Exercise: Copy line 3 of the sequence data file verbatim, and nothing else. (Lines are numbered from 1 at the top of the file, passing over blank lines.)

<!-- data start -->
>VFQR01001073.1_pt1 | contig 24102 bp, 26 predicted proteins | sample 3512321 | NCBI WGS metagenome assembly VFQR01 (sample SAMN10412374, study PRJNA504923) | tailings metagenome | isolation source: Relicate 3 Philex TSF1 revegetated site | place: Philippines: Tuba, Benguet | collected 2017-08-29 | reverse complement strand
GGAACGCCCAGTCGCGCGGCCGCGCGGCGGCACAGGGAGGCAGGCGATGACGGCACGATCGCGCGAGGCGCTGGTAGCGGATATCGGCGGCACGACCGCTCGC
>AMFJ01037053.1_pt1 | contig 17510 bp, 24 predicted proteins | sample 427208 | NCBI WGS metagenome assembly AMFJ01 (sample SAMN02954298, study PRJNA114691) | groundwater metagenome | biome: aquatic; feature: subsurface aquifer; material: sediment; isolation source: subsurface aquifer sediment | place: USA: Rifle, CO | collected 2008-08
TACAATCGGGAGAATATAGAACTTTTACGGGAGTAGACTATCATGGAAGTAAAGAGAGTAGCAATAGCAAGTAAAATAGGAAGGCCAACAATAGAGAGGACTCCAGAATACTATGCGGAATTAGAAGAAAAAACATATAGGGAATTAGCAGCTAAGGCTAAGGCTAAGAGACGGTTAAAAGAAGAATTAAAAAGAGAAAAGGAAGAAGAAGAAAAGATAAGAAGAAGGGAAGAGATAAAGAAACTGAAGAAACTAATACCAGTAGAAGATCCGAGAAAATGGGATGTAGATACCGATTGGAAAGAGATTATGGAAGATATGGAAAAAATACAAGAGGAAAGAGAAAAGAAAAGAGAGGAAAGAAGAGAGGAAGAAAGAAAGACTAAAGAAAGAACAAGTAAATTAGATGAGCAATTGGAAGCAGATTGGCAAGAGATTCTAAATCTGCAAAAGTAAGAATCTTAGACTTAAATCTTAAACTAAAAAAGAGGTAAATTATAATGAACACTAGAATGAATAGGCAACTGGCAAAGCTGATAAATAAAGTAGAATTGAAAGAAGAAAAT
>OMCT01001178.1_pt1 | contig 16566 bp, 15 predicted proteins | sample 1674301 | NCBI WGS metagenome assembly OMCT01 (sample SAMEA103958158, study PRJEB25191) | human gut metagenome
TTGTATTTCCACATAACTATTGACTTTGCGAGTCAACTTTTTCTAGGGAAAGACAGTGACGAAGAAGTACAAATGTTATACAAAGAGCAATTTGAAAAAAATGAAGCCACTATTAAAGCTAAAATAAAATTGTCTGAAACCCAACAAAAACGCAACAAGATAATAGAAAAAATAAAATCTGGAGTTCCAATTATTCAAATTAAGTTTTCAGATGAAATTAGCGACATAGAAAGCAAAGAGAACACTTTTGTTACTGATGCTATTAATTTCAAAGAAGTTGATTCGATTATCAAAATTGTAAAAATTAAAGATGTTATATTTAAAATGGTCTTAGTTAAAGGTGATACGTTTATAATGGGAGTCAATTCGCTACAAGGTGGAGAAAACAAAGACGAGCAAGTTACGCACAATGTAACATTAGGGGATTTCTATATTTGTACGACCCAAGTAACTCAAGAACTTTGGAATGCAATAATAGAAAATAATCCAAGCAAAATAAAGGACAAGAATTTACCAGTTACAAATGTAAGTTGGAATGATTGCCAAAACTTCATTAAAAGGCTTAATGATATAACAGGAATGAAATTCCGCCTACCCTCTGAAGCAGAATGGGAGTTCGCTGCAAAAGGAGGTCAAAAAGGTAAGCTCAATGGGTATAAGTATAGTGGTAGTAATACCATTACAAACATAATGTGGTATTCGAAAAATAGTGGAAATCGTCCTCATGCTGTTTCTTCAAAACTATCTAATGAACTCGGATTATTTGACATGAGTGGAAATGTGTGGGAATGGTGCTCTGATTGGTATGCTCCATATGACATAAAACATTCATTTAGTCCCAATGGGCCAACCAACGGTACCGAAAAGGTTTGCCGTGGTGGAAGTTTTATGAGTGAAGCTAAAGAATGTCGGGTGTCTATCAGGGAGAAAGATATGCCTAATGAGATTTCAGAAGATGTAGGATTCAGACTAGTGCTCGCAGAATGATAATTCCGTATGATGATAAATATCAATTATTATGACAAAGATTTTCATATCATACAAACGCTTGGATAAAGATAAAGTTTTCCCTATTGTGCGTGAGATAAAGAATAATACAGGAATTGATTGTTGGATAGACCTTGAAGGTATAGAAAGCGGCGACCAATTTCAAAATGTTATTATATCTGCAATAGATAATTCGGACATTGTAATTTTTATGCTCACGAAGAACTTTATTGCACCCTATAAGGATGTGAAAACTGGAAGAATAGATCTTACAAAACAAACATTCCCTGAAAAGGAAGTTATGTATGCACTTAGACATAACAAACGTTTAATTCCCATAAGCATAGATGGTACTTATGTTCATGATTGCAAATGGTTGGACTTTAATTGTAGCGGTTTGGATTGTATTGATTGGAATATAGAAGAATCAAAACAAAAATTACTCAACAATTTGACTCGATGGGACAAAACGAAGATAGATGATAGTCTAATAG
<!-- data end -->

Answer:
>AMFJ01037053.1_pt1 | contig 17510 bp, 24 predicted proteins | sample 427208 | NCBI WGS metagenome assembly AMFJ01 (sample SAMN02954298, study PRJNA114691) | groundwater metagenome | biome: aquatic; feature: subsurface aquifer; material: sediment; isolation source: subsurface aquifer sediment | place: USA: Rifle, CO | collected 2008-08